This proves that the human resources are developing at a slower pace than the outward knowledge. The human resources in our country have not adapted to such a fast moving trend. The European influence has made a considerable effect on us. Unlike European countries not many employment opportunities are created in our country.

It is through the educational institutions the creation of personnel who could adapt to a fast moving social environment similar to western countries is done.

However, due to the unsuitable education system in our country the creation of such intellectual human resources has become a problem.

All these crisis situations have affected us in a serious manner. As a result we have been bombarded with these problems.

Even the Prime Minister has said that the country needs an advanced educational system.

Education is the most vital organ in a state.

More than the political and economic aspects it is the education and the discipline it generates that helps to solve all the problems in the country. If we do not straighten up this education which affects humans from their birth to death then these problems would keep getting worse.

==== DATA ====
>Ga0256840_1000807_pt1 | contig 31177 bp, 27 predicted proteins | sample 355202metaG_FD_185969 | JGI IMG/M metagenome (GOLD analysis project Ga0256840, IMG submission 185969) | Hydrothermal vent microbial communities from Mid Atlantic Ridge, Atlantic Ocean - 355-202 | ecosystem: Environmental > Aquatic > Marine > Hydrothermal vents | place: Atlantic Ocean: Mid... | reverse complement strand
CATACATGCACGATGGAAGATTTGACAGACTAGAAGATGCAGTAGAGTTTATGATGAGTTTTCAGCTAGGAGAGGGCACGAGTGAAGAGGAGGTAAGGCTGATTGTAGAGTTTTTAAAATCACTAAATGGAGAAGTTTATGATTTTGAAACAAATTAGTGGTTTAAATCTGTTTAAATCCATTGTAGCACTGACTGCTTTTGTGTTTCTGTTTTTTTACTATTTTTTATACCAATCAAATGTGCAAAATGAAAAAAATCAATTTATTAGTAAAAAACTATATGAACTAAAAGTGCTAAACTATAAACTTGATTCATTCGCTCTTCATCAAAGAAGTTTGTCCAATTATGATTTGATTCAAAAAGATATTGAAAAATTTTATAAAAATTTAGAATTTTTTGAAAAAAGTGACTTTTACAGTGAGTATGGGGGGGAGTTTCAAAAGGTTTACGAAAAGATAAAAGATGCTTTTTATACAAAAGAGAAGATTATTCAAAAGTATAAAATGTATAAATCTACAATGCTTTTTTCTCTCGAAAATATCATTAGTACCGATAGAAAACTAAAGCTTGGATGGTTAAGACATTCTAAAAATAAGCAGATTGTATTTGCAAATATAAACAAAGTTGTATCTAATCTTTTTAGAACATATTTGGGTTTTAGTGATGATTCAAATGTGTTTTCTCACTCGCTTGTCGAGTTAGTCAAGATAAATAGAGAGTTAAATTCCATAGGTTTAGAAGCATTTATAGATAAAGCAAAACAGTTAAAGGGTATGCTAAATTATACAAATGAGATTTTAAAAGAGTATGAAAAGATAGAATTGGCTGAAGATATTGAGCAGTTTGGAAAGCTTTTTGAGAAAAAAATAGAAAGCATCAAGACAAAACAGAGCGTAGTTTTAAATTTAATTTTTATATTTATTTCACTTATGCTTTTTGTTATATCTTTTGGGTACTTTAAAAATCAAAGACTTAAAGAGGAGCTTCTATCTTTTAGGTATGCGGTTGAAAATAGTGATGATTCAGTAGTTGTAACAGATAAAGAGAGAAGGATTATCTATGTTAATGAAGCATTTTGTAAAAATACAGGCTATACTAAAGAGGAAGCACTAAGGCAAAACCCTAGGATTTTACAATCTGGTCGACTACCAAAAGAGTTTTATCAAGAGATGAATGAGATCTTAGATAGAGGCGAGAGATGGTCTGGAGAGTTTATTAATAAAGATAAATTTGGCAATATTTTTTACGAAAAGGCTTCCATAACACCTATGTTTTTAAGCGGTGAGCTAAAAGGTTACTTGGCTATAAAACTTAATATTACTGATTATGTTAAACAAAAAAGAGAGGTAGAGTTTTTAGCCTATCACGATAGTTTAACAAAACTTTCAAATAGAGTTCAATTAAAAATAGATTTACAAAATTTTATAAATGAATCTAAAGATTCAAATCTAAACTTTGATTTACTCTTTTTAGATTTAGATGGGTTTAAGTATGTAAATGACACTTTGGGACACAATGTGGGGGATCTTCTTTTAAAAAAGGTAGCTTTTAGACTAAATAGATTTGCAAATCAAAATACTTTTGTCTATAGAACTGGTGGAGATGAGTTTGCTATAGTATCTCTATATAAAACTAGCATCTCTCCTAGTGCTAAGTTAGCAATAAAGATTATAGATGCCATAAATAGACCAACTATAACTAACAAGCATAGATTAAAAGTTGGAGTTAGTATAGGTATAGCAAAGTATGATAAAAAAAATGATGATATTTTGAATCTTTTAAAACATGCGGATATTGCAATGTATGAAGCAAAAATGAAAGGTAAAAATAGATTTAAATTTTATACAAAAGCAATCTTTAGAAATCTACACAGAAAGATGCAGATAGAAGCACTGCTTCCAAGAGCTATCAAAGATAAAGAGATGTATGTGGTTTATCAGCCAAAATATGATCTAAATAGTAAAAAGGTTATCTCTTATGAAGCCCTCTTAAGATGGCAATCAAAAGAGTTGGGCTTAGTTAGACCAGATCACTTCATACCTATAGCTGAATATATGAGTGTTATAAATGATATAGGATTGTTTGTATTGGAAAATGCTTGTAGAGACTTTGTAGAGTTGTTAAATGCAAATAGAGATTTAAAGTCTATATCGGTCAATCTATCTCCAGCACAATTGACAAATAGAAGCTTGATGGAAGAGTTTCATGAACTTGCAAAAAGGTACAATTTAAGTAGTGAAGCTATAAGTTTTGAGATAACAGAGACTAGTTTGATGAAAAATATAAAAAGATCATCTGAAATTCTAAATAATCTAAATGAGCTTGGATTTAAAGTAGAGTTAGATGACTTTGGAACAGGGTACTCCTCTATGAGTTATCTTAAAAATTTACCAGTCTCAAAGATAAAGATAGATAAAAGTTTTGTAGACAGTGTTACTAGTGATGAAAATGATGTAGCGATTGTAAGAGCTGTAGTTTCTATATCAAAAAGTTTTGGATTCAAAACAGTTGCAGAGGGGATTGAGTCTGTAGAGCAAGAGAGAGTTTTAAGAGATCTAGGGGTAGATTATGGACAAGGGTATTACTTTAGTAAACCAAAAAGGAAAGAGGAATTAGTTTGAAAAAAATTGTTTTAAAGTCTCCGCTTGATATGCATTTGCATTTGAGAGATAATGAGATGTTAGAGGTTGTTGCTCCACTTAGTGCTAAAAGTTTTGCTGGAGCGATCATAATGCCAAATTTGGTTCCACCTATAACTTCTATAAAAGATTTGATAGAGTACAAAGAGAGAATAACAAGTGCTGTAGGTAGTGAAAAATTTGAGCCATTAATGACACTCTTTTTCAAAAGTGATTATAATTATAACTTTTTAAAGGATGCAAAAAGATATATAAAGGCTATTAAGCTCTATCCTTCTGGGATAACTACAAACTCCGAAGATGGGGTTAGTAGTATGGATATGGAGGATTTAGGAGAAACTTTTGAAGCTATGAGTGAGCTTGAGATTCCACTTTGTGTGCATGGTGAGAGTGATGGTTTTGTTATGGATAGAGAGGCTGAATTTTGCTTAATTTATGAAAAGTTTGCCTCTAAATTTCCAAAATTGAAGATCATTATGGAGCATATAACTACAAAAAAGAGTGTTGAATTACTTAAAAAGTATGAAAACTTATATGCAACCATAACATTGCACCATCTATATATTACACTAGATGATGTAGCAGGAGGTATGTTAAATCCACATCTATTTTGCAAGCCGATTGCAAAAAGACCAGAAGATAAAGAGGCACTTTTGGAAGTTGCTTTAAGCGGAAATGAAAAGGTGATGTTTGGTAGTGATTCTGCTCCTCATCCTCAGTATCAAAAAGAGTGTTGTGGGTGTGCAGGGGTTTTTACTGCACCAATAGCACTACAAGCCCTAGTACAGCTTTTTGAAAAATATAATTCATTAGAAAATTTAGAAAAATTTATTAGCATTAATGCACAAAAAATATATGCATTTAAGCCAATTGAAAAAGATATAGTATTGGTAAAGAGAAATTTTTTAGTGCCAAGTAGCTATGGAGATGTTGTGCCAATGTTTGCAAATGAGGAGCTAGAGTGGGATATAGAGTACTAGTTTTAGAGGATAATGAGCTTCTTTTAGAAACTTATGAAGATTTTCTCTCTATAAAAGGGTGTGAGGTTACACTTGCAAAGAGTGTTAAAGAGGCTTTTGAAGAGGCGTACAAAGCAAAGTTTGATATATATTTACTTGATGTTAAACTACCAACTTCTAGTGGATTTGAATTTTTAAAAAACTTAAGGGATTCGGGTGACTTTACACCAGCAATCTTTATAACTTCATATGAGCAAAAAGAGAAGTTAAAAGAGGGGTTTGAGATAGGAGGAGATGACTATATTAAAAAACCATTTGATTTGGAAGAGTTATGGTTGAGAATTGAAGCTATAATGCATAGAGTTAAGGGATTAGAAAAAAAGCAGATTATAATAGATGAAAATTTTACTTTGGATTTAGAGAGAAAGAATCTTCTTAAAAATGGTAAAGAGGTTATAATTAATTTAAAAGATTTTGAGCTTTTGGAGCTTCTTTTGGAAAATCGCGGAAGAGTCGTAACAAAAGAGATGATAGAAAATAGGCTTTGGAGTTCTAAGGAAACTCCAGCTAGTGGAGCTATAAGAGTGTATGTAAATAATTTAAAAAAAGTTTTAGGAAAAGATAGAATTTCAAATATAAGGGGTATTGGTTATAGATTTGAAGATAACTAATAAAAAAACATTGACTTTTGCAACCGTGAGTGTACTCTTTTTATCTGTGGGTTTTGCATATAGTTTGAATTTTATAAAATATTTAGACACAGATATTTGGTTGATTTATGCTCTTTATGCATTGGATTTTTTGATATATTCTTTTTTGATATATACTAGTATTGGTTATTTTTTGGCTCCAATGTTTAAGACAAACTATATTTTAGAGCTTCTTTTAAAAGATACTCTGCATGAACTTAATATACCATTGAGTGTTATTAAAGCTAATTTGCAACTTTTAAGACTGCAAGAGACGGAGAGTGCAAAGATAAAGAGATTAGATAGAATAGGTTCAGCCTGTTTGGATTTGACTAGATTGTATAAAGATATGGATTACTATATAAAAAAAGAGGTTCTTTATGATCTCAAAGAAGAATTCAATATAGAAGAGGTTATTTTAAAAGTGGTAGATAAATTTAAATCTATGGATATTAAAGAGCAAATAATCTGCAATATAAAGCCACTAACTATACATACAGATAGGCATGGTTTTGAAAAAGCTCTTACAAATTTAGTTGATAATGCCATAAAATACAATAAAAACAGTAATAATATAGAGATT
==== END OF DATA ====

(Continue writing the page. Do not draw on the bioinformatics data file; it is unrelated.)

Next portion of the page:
However the education crisis has become a global issue at present. Even the USA is now discussing ways that could help them to reform their education according to the changing social needs.

Education is linked with the socio economic environment of the whole world. So we must reform our education system with an ideological approach. This can only be done through analysis and discussion.

In the past education was confined only to the privileged elite of the society. But today it has expanded to the whole society.

But the spiritual development that is expected from the education has changed with the present social system. Although the education must change according to these needs still 60% of the graduates are from the Arts stream while 20% are from science. This too is wrong. Today our curricula should change according to international standards. If not these protests would never stop.

The violent nature of the students is not their fault. Although many other countries have changed their education systems with the time our country has not yet evolved in that front. When the education does not satisfy their needs the students tend to become violent. We cannot say that the students in USA are not violent. But the problem is that this has been prevailing since a long time without any lasting solution.




Rangana Devapriya – Convener, Socialist Student Union